SCOTUSblog post discussing the meaning of state appellate court decisions that “summarily” affirm lower court decisions without an opinion – are those endorsements of the lower court, are something else?  The discussion is in the context of reviewing the Supreme Court’s arguments this week in Wilson v. Sellers  +

Federal Appellate Court Opinions and News:

National Law Journal 2017 Appellate Hot List – special report featuring lawyers and firms that posted notable wins at the U.S. Supreme Court or in federal circuit courts this year --

State Appellate Court Opinions and News:

SCOTUSblog post discussing the meaning of state appellate court decisions that “summarily” affirm lower court decisions without an opinion – are those endorsements of the lower court, are something else?  The discussion is in the context of reviewing the Supreme Court’s arguments this week in Wilson v. Sellers  +


Appellate Job Postings:

From Justice Rhonda Wood, Justice of the Arkansas Supreme Court (@JudgeRhondaWood) – Posting for law clerk opening:

November 3, 2017 | Permalink | Comments (0)

Thursday, November 2, 2017

The 2017 Appellate Hot List

Contrary to the enticing moniker, The Appellate Hot List is not a beauty contest! It is an annual round-up of the top law firms who have won significant victories at the Supreme Court or in the federal circuit courts. This year's Hot List naturally includes some repeat offenders, because clearly, once the word gets out that a firm wins in the highest court, more clients will come calling. The National Law Journal did quick summaries of the cases involved, and some of the more prominent attorneys were asked to give advice to their younger selves.


With an eye towards educating my students, the advice portion is the most interesting:

William Jay of Goodwin Proctor won Star Athletica v. Varsity Brands, a copyright case dealing with original artwork on cheerleaders' uniforms. His advice was, "Read as much good writing as you can—nonlegal as well as legal [and] [s]et aside some time each day for long-term planning, because otherwise the immediate tasks at hand will swallow all your time." His first recommendation to read, read, read, is echoed by other top appellate lawyers in this year's list as you will see. The second piece of advice for time management is rarely discussed in law school but is ultimately a key factor to success in practice and living a balanced life.

Steve Rummage of Davis Wright Tremaine, along with his partners, won Microsoft v. Baker, a case about class certification. His advice was, "Focus less on trying to show case law mandates an outcome and more on showing how to reach a just and fair result for your client within the law." This is a lesson moot court students have to be reminded of frequently when they first practice developing their arguments for competition. Many are usually stuck on "precedent" as an argument, but the Supreme Court is more interested in finding the right outcome. Once students internalize this, their creativity bounds.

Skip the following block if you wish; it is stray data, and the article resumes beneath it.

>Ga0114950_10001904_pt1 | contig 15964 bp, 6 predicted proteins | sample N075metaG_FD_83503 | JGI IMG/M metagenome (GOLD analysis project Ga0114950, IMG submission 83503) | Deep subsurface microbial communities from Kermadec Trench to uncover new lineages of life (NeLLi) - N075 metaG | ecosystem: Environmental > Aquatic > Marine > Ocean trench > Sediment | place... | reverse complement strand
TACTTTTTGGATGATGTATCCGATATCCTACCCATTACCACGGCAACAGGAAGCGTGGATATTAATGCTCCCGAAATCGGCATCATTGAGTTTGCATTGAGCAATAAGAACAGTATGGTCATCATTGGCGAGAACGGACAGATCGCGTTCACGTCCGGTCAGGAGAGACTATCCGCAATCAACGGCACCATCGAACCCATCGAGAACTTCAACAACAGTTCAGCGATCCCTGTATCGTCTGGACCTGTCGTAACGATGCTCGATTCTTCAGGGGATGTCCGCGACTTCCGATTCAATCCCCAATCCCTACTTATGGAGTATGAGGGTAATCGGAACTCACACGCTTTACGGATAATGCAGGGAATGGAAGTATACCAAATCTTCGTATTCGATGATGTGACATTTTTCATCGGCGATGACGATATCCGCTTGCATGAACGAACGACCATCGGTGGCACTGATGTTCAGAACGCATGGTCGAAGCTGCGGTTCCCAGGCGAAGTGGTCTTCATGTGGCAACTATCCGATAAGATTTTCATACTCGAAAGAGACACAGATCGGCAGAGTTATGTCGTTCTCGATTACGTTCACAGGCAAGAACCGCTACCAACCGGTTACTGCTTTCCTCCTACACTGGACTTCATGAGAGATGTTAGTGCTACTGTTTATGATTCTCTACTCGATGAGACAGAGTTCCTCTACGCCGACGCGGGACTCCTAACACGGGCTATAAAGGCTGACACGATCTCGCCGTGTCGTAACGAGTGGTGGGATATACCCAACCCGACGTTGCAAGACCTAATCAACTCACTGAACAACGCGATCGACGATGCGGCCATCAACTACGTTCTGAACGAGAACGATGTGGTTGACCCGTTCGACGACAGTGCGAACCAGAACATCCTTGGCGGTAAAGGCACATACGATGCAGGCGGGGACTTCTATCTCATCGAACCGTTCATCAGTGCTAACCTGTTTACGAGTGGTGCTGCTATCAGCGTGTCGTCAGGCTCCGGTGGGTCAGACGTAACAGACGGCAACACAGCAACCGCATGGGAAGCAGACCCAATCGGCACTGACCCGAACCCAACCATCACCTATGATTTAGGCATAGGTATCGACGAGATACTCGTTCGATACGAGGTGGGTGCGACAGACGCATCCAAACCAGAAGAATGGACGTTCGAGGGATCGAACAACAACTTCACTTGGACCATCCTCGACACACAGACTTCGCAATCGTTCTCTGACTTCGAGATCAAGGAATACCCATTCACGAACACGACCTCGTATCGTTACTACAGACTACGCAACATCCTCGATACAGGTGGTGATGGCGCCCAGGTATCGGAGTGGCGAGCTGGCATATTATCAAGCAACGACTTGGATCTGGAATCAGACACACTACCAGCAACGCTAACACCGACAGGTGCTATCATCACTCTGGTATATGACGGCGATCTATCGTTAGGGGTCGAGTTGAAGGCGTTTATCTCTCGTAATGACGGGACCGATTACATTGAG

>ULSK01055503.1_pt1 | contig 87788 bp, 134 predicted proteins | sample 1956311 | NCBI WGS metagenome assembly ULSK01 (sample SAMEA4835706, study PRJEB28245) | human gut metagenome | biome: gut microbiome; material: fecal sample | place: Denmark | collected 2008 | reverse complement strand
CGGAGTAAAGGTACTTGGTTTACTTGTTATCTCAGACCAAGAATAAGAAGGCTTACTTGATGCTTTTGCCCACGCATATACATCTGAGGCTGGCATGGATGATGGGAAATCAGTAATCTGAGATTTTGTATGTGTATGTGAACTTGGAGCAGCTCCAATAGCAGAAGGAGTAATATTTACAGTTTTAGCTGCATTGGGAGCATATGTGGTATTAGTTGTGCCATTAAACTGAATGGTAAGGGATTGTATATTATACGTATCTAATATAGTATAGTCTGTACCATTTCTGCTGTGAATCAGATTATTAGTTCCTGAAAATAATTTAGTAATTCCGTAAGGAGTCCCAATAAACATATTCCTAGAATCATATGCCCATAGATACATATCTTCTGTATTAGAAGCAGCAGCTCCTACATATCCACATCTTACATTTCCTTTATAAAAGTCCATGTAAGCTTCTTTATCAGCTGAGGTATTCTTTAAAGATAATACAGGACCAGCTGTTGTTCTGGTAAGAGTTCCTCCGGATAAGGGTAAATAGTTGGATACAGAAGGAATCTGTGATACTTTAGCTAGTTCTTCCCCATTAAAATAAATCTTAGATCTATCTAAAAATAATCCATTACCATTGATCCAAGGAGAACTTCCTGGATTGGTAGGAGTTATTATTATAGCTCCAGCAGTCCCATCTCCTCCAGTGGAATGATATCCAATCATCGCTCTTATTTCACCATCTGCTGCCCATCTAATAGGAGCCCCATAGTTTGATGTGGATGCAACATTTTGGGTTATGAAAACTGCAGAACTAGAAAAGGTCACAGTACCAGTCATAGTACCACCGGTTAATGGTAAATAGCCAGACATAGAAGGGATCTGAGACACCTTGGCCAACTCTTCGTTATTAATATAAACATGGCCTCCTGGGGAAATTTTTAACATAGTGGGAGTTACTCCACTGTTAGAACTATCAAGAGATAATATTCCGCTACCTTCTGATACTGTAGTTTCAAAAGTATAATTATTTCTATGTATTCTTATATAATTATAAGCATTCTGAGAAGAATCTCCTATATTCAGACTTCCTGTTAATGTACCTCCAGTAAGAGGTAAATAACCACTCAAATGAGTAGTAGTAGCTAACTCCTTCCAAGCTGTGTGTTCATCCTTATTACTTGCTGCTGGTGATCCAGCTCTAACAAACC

Adam Unikowsky of Jenner & Block won Kokesh v. SEC, a disgorgement case with the novel argument that it was really a penalty. The argument had never succeeded at the lower courts but ultimately won the day with the Supremes. Unikowsky advised, "If possible, make your brief shorter [and] [i]t is always necessary to be scrupulously accurate—otherwise you will lose all credibility with the court." Concision and accuracy are holy principles in legal writing. It is always nice to see your lessons reinforced by those in the trenches.

Jeffrey Green of Sidley Austin won Dean v. United States, a case regarding how sentences for gun crimes should be determined. Green gave some colorful, but very practical advice:

"Avoid lawyerly ‘splain’in. Explication, exegesis and theorizing rarely have a place. Give reasons instead—nothing more or less. What the Fourth Amendment or case X says is not going to win the day. [And] [s]ay it well, but say it only once. You can’t overestimate the goodwill you earn with any justice or judge by submitting a brief that is just about one-half of the allowable length. Don’t be repetitive about what you want, the justices just want to know why you want it."

At the risk of being repetitive myself, this advice is worth highlighting - simplify and avoid redundancies. Priceless.

Kannon Shanmugam of Williams & Connolly won two victories in the Supreme Court, and two in the circuit courts. Shanmuhagn was most proud of the hard work of the junior associates who won the cases in the lower courts. His advice was, "Take every opportunity you can to stand up in court or even to engage in public speaking. For most of us, oral advocacy is an acquired skill. [And, once again,] [r]ead good writing in any form you can find it. The best writers are voracious readers." Many students are petrified of oral presentations, but the trick is that there is no trick - only practice. Sure, some people do have a gift that gives them a leg up, but most people come by their oral argument skills through lots and lots of practice. And also, read! Read anything and everything. It will show up in your work product either way. 

Observing those who are successful at the highest levels of the profession is always worth a pause, and a thought about incorporating their lessons into our own practice - whether we maintain clients and a case load, or are simply imparting demonstrated wisdom to the youngest new attorneys. 

November 2, 2017 in Appellate Advocacy, Appellate Practice, Current Affairs | Permalink | Comments (0)